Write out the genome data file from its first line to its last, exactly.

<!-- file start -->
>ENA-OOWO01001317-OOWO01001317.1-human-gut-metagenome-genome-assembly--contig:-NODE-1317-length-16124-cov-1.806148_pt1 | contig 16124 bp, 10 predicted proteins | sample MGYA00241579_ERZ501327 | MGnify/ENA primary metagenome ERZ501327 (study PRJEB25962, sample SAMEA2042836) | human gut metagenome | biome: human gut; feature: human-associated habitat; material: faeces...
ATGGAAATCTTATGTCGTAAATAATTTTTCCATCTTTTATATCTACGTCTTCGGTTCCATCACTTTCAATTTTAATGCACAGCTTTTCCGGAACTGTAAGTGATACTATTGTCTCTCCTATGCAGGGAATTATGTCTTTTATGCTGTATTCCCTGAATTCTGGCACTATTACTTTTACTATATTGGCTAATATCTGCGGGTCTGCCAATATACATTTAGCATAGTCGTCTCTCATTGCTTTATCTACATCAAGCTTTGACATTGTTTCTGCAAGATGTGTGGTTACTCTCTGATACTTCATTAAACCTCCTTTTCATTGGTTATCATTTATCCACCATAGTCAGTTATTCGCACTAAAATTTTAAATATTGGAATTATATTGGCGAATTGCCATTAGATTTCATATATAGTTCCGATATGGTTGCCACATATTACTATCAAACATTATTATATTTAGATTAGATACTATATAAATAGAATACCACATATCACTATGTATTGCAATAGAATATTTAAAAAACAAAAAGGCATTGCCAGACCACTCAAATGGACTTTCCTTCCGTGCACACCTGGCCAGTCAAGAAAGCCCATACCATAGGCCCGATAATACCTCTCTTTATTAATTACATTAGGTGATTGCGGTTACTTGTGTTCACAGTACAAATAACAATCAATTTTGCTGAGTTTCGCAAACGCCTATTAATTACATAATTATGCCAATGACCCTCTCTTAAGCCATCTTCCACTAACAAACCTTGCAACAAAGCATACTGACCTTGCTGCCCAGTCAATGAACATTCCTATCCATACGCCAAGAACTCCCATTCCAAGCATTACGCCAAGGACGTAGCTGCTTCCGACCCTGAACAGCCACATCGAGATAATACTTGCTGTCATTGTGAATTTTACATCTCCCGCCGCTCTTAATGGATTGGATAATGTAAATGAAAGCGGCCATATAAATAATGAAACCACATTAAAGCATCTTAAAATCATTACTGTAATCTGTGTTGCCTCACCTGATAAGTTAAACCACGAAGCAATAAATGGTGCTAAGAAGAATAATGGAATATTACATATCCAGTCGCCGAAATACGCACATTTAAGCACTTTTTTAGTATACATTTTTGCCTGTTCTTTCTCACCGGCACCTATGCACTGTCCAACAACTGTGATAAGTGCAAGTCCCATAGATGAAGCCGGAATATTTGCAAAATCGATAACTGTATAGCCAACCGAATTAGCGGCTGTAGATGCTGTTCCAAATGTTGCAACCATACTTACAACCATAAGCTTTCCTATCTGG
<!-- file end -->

>ENA-OOWO01001317-OOWO01001317.1-human-gut-metagenome-genome-assembly--contig:-NODE-1317-length-16124-cov-1.806148_pt1 | contig 16124 bp, 10 predicted proteins | sample MGYA00241579_ERZ501327 | MGnify/ENA primary metagenome ERZ501327 (study PRJEB25962, sample SAMEA2042836) | human gut metagenome | biome: human gut; feature: human-associated habitat; material: faeces...
ATGGAAATCTTATGTCGTAAATAATTTTTCCATCTTTTATATCTACGTCTTCGGTTCCATCACTTTCAATTTTAATGCACAGCTTTTCCGGAACTGTAAGTGATACTATTGTCTCTCCTATGCAGGGAATTATGTCTTTTATGCTGTATTCCCTGAATTCTGGCACTATTACTTTTACTATATTGGCTAATATCTGCGGGTCTGCCAATATACATTTAGCATAGTCGTCTCTCATTGCTTTATCTACATCAAGCTTTGACATTGTTTCTGCAAGATGTGTGGTTACTCTCTGATACTTCATTAAACCTCCTTTTCATTGGTTATCATTTATCCACCATAGTCAGTTATTCGCACTAAAATTTTAAATATTGGAATTATATTGGCGAATTGCCATTAGATTTCATATATAGTTCCGATATGGTTGCCACATATTACTATCAAACATTATTATATTTAGATTAGATACTATATAAATAGAATACCACATATCACTATGTATTGCAATAGAATATTTAAAAAACAAAAAGGCATTGCCAGACCACTCAAATGGACTTTCCTTCCGTGCACACCTGGCCAGTCAAGAAAGCCCATACCATAGGCCCGATAATACCTCTCTTTATTAATTACATTAGGTGATTGCGGTTACTTGTGTTCACAGTACAAATAACAATCAATTTTGCTGAGTTTCGCAAACGCCTATTAATTACATAATTATGCCAATGACCCTCTCTTAAGCCATCTTCCACTAACAAACCTTGCAACAAAGCATACTGACCTTGCTGCCCAGTCAATGAACATTCCTATCCATACGCCAAGAACTCCCATTCCAAGCATTACGCCAAGGACGTAGCTGCTTCCGACCCTGAACAGCCACATCGAGATAATACTTGCTGTCATTGTGAATTTTACATCTCCCGCCGCTCTTAATGGATTGGATAATGTAAATGAAAGCGGCCATATAAATAATGAAACCACATTAAAGCATCTTAAAATCATTACTGTAATCTGTGTTGCCTCACCTGATAAGTTAAACCACGAAGCAATAAATGGTGCTAAGAAGAATAATGGAATATTACATATCCAGTCGCCGAAATACGCACATTTAAGCACTTTTTTAGTATACATTTTTGCCTGTTCTTTCTCACCGGCACCTATGCACTGTCCAACAACTGTGATAAGTGCAAGTCCCATAGATGAAGCCGGAATATTTGCAAAATCGATAACTGTATAGCCAACCGAATTAGCGGCTGTAGATGCTGTTCCAAATGTTGCAACCATACTTACAACCATAAGCTTTCCTATCTGG